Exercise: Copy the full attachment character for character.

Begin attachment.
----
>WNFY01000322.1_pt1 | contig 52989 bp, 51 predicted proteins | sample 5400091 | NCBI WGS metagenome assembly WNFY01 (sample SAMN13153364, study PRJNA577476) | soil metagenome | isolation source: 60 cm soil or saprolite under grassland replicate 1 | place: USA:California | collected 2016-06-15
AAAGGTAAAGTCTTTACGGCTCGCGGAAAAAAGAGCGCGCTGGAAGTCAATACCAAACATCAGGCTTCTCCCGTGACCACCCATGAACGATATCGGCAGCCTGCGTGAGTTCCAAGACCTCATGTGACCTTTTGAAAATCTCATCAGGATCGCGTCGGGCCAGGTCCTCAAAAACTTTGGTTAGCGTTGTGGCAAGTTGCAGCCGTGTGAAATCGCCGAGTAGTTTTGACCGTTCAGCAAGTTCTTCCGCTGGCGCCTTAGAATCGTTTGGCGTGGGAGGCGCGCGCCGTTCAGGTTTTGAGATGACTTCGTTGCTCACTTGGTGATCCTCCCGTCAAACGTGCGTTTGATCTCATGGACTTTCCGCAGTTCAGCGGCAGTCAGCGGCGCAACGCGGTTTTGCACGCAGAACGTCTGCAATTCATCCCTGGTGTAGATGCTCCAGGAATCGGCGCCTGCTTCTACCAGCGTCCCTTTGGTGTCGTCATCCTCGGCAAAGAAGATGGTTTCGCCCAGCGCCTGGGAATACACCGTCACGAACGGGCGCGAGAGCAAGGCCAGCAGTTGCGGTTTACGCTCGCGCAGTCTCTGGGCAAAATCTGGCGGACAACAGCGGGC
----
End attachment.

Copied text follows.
>WNFY01000322.1_pt1 | contig 52989 bp, 51 predicted proteins | sample 5400091 | NCBI WGS metagenome assembly WNFY01 (sample SAMN13153364, study PRJNA577476) | soil metagenome | isolation source: 60 cm soil or saprolite under grassland replicate 1 | place: USA:California | collected 2016-06-15
AAAGGTAAAGTCTTTACGGCTCGCGGAAAAAAGAGCGCGCTGGAAGTCAATACCAAACATCAGGCTTCTCCCGTGACCACCCATGAACGATATCGGCAGCCTGCGTGAGTTCCAAGACCTCATGTGACCTTTTGAAAATCTCATCAGGATCGCGTCGGGCCAGGTCCTCAAAAACTTTGGTTAGCGTTGTGGCAAGTTGCAGCCGTGTGAAATCGCCGAGTAGTTTTGACCGTTCAGCAAGTTCTTCCGCTGGCGCCTTAGAATCGTTTGGCGTGGGAGGCGCGCGCCGTTCAGGTTTTGAGATGACTTCGTTGCTCACTTGGTGATCCTCCCGTCAAACGTGCGTTTGATCTCATGGACTTTCCGCAGTTCAGCGGCAGTCAGCGGCGCAACGCGGTTTTGCACGCAGAACGTCTGCAATTCATCCCTGGTGTAGATGCTCCAGGAATCGGCGCCTGCTTCTACCAGCGTCCCTTTGGTGTCGTCATCCTCGGCAAAGAAGATGGTTTCGCCCAGCGCCTGGGAATACACCGTCACGAACGGGCGCGAGAGCAAGGCCAGCAGTTGCGGTTTACGCTCGCGCAGTCTCTGGGCAAAATCTGGCGGACAACAGCGGGC